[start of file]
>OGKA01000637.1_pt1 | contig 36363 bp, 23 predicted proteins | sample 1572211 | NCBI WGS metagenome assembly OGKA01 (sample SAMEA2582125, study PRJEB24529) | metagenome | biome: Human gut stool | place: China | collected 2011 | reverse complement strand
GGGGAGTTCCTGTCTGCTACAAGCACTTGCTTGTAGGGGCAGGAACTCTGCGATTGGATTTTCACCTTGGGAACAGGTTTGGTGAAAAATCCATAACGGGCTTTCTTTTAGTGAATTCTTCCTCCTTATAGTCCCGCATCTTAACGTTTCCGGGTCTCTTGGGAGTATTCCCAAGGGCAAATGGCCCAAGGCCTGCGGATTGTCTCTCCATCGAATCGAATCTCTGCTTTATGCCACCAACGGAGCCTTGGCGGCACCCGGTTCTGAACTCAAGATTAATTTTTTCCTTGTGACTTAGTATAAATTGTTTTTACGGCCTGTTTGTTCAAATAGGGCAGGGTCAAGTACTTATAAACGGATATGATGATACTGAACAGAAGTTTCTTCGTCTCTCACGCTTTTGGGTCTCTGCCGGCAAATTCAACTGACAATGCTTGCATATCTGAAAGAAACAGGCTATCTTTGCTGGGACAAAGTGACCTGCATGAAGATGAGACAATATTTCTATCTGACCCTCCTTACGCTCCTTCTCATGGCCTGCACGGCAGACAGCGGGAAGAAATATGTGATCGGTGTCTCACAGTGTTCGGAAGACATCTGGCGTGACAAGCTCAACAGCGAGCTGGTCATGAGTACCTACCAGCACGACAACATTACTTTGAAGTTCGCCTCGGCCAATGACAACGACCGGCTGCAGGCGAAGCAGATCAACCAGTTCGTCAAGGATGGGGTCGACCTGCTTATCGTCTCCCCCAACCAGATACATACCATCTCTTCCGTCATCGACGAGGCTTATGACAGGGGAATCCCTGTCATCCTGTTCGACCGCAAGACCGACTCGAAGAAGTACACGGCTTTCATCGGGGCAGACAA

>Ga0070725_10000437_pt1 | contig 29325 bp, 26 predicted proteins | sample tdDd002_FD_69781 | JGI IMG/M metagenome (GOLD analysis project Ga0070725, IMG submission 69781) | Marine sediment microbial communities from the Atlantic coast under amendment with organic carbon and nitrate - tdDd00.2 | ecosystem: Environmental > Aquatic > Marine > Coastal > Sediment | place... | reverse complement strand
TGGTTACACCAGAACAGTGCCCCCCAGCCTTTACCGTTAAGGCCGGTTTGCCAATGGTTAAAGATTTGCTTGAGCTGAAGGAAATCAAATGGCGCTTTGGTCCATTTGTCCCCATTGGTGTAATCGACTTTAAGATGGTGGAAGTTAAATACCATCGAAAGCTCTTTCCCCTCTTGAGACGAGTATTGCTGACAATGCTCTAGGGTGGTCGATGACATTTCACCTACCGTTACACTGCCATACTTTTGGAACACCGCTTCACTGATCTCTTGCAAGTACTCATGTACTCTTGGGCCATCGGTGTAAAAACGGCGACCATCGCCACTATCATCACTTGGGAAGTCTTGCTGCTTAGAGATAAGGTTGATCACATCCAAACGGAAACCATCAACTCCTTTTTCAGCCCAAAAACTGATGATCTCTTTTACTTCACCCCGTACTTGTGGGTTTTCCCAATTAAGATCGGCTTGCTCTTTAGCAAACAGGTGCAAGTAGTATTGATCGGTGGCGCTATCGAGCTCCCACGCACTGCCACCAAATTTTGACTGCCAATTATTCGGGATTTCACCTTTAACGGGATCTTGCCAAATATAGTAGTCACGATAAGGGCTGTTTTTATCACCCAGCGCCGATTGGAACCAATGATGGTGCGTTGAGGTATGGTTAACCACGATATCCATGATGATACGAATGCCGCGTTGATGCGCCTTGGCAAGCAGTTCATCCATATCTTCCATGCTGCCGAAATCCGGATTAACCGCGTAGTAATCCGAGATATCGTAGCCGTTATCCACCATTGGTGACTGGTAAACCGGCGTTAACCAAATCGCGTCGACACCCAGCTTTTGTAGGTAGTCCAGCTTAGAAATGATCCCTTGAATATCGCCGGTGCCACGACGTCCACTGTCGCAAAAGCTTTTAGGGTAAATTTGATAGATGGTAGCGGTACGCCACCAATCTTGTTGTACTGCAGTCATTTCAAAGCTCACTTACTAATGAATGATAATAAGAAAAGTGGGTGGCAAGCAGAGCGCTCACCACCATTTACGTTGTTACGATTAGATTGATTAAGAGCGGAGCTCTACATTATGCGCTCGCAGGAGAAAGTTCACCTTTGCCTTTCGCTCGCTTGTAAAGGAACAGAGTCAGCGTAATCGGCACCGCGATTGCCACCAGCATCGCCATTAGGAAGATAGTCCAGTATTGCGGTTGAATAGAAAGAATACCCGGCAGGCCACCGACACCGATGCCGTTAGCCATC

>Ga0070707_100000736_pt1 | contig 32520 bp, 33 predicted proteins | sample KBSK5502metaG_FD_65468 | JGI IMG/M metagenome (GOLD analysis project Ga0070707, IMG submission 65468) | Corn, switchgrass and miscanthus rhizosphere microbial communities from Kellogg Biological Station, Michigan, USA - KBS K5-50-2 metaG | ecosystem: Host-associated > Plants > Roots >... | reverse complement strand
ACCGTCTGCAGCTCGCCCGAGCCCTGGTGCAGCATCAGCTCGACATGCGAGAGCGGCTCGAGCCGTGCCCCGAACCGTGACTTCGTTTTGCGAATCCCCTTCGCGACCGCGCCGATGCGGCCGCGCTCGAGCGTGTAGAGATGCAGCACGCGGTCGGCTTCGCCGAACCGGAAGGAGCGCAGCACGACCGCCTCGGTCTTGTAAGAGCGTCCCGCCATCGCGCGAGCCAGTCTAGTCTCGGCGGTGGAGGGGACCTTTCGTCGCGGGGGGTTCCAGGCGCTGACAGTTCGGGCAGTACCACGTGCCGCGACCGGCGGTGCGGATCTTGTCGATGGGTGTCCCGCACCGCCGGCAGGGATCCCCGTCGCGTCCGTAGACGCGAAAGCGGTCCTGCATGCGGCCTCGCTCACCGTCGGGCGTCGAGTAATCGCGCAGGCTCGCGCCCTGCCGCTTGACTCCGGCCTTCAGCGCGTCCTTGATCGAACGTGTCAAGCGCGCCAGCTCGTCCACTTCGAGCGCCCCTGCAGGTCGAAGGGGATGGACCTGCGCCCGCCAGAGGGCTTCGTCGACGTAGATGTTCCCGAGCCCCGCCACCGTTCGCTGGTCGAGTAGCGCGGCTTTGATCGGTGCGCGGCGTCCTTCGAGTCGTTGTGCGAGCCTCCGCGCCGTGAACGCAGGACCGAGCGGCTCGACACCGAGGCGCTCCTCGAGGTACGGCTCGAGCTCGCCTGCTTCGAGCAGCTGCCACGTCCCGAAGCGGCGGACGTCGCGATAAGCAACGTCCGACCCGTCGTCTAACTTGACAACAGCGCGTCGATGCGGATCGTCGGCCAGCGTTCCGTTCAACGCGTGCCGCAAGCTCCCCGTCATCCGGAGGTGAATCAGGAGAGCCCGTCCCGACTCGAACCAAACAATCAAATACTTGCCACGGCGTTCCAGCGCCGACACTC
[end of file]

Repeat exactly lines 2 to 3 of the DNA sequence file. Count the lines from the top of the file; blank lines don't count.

GGGGAGTTCCTGTCTGCTACAAGCACTTGCTTGTAGGGGCAGGAACTCTGCGATTGGATTTTCACCTTGGGAACAGGTTTGGTGAAAAATCCATAACGGGCTTTCTTTTAGTGAATTCTTCCTCCTTATAGTCCCGCATCTTAACGTTTCCGGGTCTCTTGGGAGTATTCCCAAGGGCAAATGGCCCAAGGCCTGCGGATTGTCTCTCCATCGAATCGAATCTCTGCTTTATGCCACCAACGGAGCCTTGGCGGCACCCGGTTCTGAACTCAAGATTAATTTTTTCCTTGTGACTTAGTATAAATTGTTTTTACGGCCTGTTTGTTCAAATAGGGCAGGGTCAAGTACTTATAAACGGATATGATGATACTGAACAGAAGTTTCTTCGTCTCTCACGCTTTTGGGTCTCTGCCGGCAAATTCAACTGACAATGCTTGCATATCTGAAAGAAACAGGCTATCTTTGCTGGGACAAAGTGACCTGCATGAAGATGAGACAATATTTCTATCTGACCCTCCTTACGCTCCTTCTCATGGCCTGCACGGCAGACAGCGGGAAGAAATATGTGATCGGTGTCTCACAGTGTTCGGAAGACATCTGGCGTGACAAGCTCAACAGCGAGCTGGTCATGAGTACCTACCAGCACGACAACATTACTTTGAAGTTCGCCTCGGCCAATGACAACGACCGGCTGCAGGCGAAGCAGATCAACCAGTTCGTCAAGGATGGGGTCGACCTGCTTATCGTCTCCCCCAACCAGATACATACCATCTCTTCCGTCATCGACGAGGCTTATGACAGGGGAATCCCTGTCATCCTGTTCGACCGCAAGACCGACTCGAAGAAGTACACGGCTTTCATCGGGGCAGACAA

>Ga0070725_10000437_pt1 | contig 29325 bp, 26 predicted proteins | sample tdDd002_FD_69781 | JGI IMG/M metagenome (GOLD analysis project Ga0070725, IMG submission 69781) | Marine sediment microbial communities from the Atlantic coast under amendment with organic carbon and nitrate - tdDd00.2 | ecosystem: Environmental > Aquatic > Marine > Coastal > Sediment | place... | reverse complement strand